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Should you consider 401(k) loans or withdrawals?

This article was written by Edward Jones for use by your local Edward Jones Financial Advisor Ken Wood

At some point, you may have more money in your 401(k) than in any other investment. And even though your 401(k) is intended for your retirement, you may one day think you have to tap into your account early—but should you? And if you do, how should you go about it?

If it’s possible to avoid taking money from your 401(k) before you retire, you probably should do so. You could spend 25 or more years in retirement, and you’ll need to pay for those years, so you may want to look for alternatives to your 401(k). If you’ve built an emergency fund containing several months’ worth of living expenses in cash or cash equivalents, you could use some of this money. If you have a Health Savings Account (HSA), you could use it to pay for qualified medical expenses. Or you could sell some of your taxable investments, rather than going into your tax-deferred 401(k).

But if you have determined that you must look at your 401(k) plan to meet a short-term funding need, you’ll want to carefully consider how to go about it. You typically have two main choices: loans or withdrawals.

For plans that allow loans, employees can generally borrow up to 50 percent of the vested amount of their 401(k)s, up to a maximum of $50,000 within a 12-month period. Administrative fees may apply, and interest will be charged, but it will be added back to the 401(k) account as part of the loan repayments. Except when they’re used for a home purchase, loans must be repaid within five years, with equal payments made at least quarterly, unless payments are allowed to be paused temporarily. If you leave the company or don’t repay the loan according to the agreement, the loan balance will likely be treated as a taxable distribution.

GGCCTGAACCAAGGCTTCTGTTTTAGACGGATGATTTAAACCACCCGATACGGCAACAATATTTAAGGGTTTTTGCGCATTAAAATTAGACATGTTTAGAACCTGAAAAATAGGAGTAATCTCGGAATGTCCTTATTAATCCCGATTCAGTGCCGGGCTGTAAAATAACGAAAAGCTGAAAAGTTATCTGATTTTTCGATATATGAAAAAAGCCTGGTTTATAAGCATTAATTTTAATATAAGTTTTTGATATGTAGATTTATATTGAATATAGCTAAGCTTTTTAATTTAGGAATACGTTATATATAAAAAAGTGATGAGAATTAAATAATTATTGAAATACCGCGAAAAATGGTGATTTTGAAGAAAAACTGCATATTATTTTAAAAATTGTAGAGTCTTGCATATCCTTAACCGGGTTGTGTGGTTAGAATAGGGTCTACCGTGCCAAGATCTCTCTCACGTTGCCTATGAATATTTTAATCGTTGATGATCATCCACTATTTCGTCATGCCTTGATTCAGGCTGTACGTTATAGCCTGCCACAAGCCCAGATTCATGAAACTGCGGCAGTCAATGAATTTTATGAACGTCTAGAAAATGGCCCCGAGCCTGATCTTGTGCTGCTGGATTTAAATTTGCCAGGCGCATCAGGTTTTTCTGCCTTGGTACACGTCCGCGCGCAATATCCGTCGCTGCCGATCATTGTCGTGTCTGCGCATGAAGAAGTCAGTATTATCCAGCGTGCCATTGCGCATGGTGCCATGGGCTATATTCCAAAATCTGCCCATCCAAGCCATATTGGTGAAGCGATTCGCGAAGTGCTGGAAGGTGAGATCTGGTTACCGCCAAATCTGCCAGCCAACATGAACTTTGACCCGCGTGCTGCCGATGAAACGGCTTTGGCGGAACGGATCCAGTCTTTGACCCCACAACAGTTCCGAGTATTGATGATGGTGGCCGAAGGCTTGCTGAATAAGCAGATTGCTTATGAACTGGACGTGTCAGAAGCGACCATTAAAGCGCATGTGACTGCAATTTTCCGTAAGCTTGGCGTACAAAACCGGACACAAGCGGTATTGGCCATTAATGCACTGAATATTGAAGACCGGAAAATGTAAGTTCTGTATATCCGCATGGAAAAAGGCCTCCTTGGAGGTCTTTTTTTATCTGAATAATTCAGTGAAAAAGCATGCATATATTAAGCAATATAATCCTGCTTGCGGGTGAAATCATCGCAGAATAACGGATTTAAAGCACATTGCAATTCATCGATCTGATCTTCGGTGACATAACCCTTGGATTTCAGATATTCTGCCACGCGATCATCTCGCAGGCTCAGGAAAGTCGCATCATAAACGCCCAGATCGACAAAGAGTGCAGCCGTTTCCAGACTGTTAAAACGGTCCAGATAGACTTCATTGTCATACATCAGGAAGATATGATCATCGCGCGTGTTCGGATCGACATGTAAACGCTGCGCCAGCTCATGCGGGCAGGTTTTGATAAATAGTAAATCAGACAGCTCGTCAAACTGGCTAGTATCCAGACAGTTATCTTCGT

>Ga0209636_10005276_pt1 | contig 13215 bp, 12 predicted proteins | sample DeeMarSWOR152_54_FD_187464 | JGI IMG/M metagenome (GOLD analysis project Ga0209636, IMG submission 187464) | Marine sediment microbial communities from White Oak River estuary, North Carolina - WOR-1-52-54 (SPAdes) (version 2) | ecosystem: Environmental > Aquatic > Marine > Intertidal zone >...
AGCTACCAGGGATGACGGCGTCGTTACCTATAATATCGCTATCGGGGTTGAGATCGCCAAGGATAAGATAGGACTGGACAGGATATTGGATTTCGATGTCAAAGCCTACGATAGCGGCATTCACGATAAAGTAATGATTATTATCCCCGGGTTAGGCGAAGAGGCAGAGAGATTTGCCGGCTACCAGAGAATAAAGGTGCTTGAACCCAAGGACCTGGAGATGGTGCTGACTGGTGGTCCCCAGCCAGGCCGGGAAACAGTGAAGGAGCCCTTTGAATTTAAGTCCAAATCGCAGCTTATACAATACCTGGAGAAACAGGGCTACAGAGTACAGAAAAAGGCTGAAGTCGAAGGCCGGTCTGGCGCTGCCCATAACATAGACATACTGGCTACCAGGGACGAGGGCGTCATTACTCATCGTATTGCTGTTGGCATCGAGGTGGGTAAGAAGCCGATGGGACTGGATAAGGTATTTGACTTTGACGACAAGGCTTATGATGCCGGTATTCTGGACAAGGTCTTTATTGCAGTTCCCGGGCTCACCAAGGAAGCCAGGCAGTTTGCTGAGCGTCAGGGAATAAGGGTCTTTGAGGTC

Now, let’s consider withdrawals. For 401(k) plans that allow current employees to make withdrawals, the withdrawal requests are usually considered either hardship or non-hardship. To qualify for a hardship withdrawal, you must demonstrate an immediate and heavy financial need to pay for certain expenses, including a home purchase, college, a medical issue or other specified costs, and your withdrawal is limited to the amount necessary to meet the need. Non-hardship withdrawals can typically be taken for any purpose but usually are not granted until you’re 59 ½ or older.

Unlike with a loan, a hardship withdrawal can’t be repaid, while a non-hardship withdrawal can usually only be repaid by rolling over the amount to an IRA within 60 days. But the bigger issue may be taxes. If you withdraw funds from your 401(k), any previously untaxed money is generally taxed as ordinary income and a 10 percent penalty will apply if you’re younger than 59½, unless you qualify for an exception. Plus, your 401(k) plan typically must withhold 20 percent of the withdrawal for taxes, so you’d have to take an even larger withdrawal to meet your needs.

Before embarking on a 401(k) loan or withdrawal, you may want to consult with a financial professional and your tax advisor. Taking money from your 401(k) is a big move, so make sure you know everything that’s involved.

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